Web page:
Weekend Edition Sunday
Each Lenten season, Christians travel to Rome to visit a different martyr's shrine each day. The pilgrim-worn path, which dates back to the dawn of Christianity, includes some of the city's most striking churches and historic art. Theologian George Weigel, author of Roman Pilgrimage, says the journey grounded his faith in real places and people.
How does your holiday party stack up against TV's best? NPR's Rachel Martin takes a look at some of TV's most memorable parties, from Elaine's office party on Seinfeld to the Huxtable's anniversary party on The Cosby Show.
It's the gift-giving season, so we asked listeners, "What's the best present you've ever received?" NPR's Rachel Martin shares three of their stories, of a poignant family heirloom, a childhood toy that opened up new worlds and a ring that was labor of love.
Florida State quarterback Jameis Winston won the Heisman Trophy on Saturday. Sports correspondent Mike Pesca talks with NPR's Rachel Martin about the winner, and how peculiar it is that one of the country's biggest athletic prizes goes to an individual, when football is a team sport.
China became only the third country to land a lunar spacecraft, along with the U.S. and the former Soviet Union. NPR's Anthony Khun talks with Rachel Martin about the Jade Rabbit rover and China's space ambitions.
A major winter storm has caused power outages and major flooding in parts of Israel and Palestine. As much as 2 feet of snow crippled Jerusalem and Ramallah over the past few days, and floods forced thousands of people in the Gaza Strip to leave their homes.
The rising sectarian violence and general lawlessness in the Central African Republic presents a growing humanitarian concern. NPR's Rachel Martin speaks with Doctors Without Borders' Sylvain Groulx in the Central African Republic about the the humanitarian and security situation there.
Sunday, Nelson Mandela was laid to rest in the rural homestead of Qunu, South Africa. NPR's Gregory Warner joins Rachel Martin to talk about the funeral of one of the world's most renown leaders.
It's been 19 years since the genocide in Rwanda. The country's president, Paul Kagame, is celebrated for rebuilding the East African country's government and economy, but the younger, postreconstruction generation deserves credit for reconstructing something else: Rwanda's music scene.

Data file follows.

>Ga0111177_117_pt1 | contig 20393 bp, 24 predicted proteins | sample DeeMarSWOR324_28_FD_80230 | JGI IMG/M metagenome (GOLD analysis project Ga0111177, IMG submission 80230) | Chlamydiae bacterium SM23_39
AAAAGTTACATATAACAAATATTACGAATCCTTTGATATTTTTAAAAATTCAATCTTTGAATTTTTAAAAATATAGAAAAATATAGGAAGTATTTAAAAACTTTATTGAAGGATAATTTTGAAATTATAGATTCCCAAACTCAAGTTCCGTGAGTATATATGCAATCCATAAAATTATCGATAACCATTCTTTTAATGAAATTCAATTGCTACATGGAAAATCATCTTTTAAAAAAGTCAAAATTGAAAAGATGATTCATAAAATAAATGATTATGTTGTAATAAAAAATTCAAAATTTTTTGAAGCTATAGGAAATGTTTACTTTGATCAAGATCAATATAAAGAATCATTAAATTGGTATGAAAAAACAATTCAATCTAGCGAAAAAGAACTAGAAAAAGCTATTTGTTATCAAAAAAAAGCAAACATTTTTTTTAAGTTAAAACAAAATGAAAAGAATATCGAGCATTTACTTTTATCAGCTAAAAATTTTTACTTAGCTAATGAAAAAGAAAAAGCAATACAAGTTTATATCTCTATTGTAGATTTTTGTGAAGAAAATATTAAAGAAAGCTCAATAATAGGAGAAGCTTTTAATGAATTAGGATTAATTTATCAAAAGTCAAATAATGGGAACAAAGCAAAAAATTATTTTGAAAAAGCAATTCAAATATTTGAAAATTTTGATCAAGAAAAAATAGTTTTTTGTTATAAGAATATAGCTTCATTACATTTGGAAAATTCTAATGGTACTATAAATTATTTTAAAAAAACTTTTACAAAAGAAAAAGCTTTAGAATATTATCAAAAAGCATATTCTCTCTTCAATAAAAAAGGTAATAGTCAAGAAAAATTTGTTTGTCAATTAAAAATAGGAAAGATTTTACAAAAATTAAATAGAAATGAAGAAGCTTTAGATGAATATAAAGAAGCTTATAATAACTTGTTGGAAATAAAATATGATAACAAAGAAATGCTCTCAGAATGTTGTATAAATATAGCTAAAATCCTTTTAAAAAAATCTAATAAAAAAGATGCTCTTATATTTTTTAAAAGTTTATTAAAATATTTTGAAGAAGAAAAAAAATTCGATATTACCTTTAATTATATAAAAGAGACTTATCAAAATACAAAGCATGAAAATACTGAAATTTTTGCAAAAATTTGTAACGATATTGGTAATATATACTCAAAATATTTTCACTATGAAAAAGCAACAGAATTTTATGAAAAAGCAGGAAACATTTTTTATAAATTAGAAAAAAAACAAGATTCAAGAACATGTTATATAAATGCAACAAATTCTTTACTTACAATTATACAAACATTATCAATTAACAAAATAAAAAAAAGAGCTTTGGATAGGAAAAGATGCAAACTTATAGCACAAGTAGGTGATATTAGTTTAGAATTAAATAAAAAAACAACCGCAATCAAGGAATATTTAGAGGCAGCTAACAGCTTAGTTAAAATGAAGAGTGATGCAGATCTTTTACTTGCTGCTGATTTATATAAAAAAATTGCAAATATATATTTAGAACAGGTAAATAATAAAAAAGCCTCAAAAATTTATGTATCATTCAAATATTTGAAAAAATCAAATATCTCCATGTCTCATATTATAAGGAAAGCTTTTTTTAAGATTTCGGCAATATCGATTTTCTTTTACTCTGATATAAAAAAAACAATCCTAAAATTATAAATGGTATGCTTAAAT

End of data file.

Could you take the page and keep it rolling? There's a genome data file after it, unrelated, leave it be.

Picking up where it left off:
The StoryCorps project has collected more than 50,000 stories, many of them shared on NPR's airwaves, and it recently marked its 10th anniversary with a book: Ties That Bind: Stories of Love and Gratitude From the First Ten Years of StoryCorps. David Isay, the project's creator, tells NPR's Rachel Martin that StoryCorps is like "a shake on the shoulder every week ... reminding you: this is what's important."
The Cincinnati Zoo hasn't had a hippopotamus for a long time, but it's building a new exhibit and hopes to acquire a breeding pair. It'll take another $6 million to bring the hippos home, so this year, zookeepers are singing "I Want a Hippopotamus for Christmas" to raise the money. NPR's Rachel Martin talks to zoo director Thane Maynard.
In the last few weeks, stories have emerged about the so-called knockout game, wherein black teenagers are said to assault white strangers and run away. NPR's Rachel Martin talks with Code Switch blogger Gene Demby about media coverage of the activity.
As the pretrial hearing of the man accused of masterminding the 9/11 attacks resumes Monday at Guantanamo Bay, dozens of other detainees are held in limbo there. Carol Rosenberg of the Miami Herald speaks with NPR's Rachel Martin about the situation at Gitmo, including the trouble with "forever prisoners."
For the third time in recent years, France has sent troops into a former African colony, the Central African Republic. The French public generally supports these missions, mainly because they are not to prop up dictators, as they have been in the past.
The heroes of The Guardian Princess Alliance wait for no Prince Charmings: They battle to save the world from modern environmental threats, like genetically altered crops.
Every answer is the name of a famous person whose first and last names start with the same consonant or group of consonants. You're given rhymes for the two names. You name the people. For example, if given "cycle four," the answer would be "Michael Moore."
South African writer Nadine Gordimer was an anti-apartheid activist, a Nobel Prize winner and a friend of Nelson Mandela's. Ntsiki Mazwai is a black singer and songwriter whose work grew out of the "struggle poet" tradition in South Africa. They speak with host Rachel Martin about Mandela's legacy.
While baptizing 827 adults one day, evangelical pastor Rick Warren says he literally felt the weight of America's obesity problem. Host Rachel Martin speaks with Warren and psychiatrist and physician Daniel Amen about getting healthy and their new book, The Daniel Plan: 40 Days to a Healthier Life.
What's the best way to pick a sport's ultimate champion? Host Rachel Martin speaks with NPR's Mike Pesca about the fickle nature of competitions, from the World Cup to the NFL playoffs to college football playoffs.
Author Jacqueline Jones argues that race is a social construct and that people should think twice before even using the word. Host Rachel Martin talks with Jones about her new book, A Dreadful Deceit: The Myth of Race from the Colonial Era to Obama's America.